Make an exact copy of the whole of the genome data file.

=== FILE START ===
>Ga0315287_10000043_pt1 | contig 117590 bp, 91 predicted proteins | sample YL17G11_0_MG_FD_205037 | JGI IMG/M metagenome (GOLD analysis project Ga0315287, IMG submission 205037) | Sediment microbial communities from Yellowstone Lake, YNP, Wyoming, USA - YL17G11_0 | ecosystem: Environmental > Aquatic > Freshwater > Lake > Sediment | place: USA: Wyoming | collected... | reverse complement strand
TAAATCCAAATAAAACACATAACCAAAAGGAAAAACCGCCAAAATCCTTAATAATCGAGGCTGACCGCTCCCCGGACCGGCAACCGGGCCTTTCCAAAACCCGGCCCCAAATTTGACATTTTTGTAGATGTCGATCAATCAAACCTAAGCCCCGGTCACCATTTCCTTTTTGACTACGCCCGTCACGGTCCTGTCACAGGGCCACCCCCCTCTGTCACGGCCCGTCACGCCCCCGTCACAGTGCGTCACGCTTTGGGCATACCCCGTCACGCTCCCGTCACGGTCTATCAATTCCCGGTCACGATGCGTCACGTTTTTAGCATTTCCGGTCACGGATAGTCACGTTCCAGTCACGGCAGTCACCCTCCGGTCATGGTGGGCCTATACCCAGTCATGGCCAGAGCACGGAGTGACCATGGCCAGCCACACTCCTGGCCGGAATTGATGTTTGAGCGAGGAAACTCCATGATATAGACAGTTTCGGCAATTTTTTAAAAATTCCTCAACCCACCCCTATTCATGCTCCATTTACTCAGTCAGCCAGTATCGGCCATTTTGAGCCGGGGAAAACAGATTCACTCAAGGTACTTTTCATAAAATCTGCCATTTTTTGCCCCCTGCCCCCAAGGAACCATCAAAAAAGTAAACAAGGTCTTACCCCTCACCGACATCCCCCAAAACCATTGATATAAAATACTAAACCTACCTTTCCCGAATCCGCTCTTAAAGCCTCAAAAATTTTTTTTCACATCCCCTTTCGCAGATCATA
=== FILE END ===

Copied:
>Ga0315287_10000043_pt1 | contig 117590 bp, 91 predicted proteins | sample YL17G11_0_MG_FD_205037 | JGI IMG/M metagenome (GOLD analysis project Ga0315287, IMG submission 205037) | Sediment microbial communities from Yellowstone Lake, YNP, Wyoming, USA - YL17G11_0 | ecosystem: Environmental > Aquatic > Freshwater > Lake > Sediment | place: USA: Wyoming | collected... | reverse complement strand
TAAATCCAAATAAAACACATAACCAAAAGGAAAAACCGCCAAAATCCTTAATAATCGAGGCTGACCGCTCCCCGGACCGGCAACCGGGCCTTTCCAAAACCCGGCCCCAAATTTGACATTTTTGTAGATGTCGATCAATCAAACCTAAGCCCCGGTCACCATTTCCTTTTTGACTACGCCCGTCACGGTCCTGTCACAGGGCCACCCCCCTCTGTCACGGCCCGTCACGCCCCCGTCACAGTGCGTCACGCTTTGGGCATACCCCGTCACGCTCCCGTCACGGTCTATCAATTCCCGGTCACGATGCGTCACGTTTTTAGCATTTCCGGTCACGGATAGTCACGTTCCAGTCACGGCAGTCACCCTCCGGTCATGGTGGGCCTATACCCAGTCATGGCCAGAGCACGGAGTGACCATGGCCAGCCACACTCCTGGCCGGAATTGATGTTTGAGCGAGGAAACTCCATGATATAGACAGTTTCGGCAATTTTTTAAAAATTCCTCAACCCACCCCTATTCATGCTCCATTTACTCAGTCAGCCAGTATCGGCCATTTTGAGCCGGGGAAAACAGATTCACTCAAGGTACTTTTCATAAAATCTGCCATTTTTTGCCCCCTGCCCCCAAGGAACCATCAAAAAAGTAAACAAGGTCTTACCCCTCACCGACATCCCCCAAAACCATTGATATAAAATACTAAACCTACCTTTCCCGAATCCGCTCTTAAAGCCTCAAAAATTTTTTTTCACATCCCCTTTCGCAGATCATA